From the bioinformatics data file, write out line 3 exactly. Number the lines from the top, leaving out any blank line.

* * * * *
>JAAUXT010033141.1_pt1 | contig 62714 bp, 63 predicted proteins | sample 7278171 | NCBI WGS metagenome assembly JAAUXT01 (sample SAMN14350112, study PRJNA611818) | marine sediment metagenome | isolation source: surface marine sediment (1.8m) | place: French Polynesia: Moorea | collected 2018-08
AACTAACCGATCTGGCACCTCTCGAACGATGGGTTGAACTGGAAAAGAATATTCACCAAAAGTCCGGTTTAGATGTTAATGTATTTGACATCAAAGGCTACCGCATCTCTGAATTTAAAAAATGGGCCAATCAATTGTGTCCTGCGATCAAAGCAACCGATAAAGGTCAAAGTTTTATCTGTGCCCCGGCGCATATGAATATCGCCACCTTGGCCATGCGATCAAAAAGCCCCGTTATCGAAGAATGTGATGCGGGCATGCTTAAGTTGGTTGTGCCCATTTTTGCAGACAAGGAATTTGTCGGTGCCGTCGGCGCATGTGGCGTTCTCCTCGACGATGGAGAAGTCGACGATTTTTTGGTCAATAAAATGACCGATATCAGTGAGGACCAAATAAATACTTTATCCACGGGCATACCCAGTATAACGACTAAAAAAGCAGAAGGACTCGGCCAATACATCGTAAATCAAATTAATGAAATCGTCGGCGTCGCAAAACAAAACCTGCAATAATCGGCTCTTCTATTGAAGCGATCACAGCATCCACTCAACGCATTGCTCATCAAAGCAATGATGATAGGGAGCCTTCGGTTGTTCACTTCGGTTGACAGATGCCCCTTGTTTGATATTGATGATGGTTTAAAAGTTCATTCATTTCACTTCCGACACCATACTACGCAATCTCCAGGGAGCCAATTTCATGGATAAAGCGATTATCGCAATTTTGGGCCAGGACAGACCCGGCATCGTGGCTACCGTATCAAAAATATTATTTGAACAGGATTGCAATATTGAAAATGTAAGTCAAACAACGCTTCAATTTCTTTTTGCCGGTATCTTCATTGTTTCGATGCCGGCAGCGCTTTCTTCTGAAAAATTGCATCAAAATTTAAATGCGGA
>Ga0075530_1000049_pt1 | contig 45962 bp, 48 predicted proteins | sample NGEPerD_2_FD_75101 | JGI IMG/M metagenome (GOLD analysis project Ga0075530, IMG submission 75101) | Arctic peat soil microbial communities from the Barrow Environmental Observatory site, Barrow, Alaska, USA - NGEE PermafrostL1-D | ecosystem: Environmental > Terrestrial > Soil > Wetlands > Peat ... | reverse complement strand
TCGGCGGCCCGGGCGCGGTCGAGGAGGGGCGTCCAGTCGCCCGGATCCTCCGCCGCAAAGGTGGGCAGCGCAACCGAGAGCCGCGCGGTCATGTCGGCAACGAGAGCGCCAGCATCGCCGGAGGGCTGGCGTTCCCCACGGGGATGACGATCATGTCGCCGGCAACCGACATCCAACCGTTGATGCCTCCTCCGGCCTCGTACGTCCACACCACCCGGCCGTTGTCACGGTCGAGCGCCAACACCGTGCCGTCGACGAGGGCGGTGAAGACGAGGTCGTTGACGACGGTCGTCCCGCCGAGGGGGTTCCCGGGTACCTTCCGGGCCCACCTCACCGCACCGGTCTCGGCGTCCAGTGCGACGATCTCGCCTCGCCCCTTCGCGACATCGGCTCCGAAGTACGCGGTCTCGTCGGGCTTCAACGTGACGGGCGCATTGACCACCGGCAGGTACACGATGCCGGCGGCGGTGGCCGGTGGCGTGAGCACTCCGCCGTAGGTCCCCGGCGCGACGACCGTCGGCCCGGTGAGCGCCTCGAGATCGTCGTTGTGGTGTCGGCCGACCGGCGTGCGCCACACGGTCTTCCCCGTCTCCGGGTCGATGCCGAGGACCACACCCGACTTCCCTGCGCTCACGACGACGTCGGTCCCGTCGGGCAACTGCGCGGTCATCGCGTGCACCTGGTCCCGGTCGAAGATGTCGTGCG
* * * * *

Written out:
>Ga0075530_1000049_pt1 | contig 45962 bp, 48 predicted proteins | sample NGEPerD_2_FD_75101 | JGI IMG/M metagenome (GOLD analysis project Ga0075530, IMG submission 75101) | Arctic peat soil microbial communities from the Barrow Environmental Observatory site, Barrow, Alaska, USA - NGEE PermafrostL1-D | ecosystem: Environmental > Terrestrial > Soil > Wetlands > Peat ... | reverse complement strand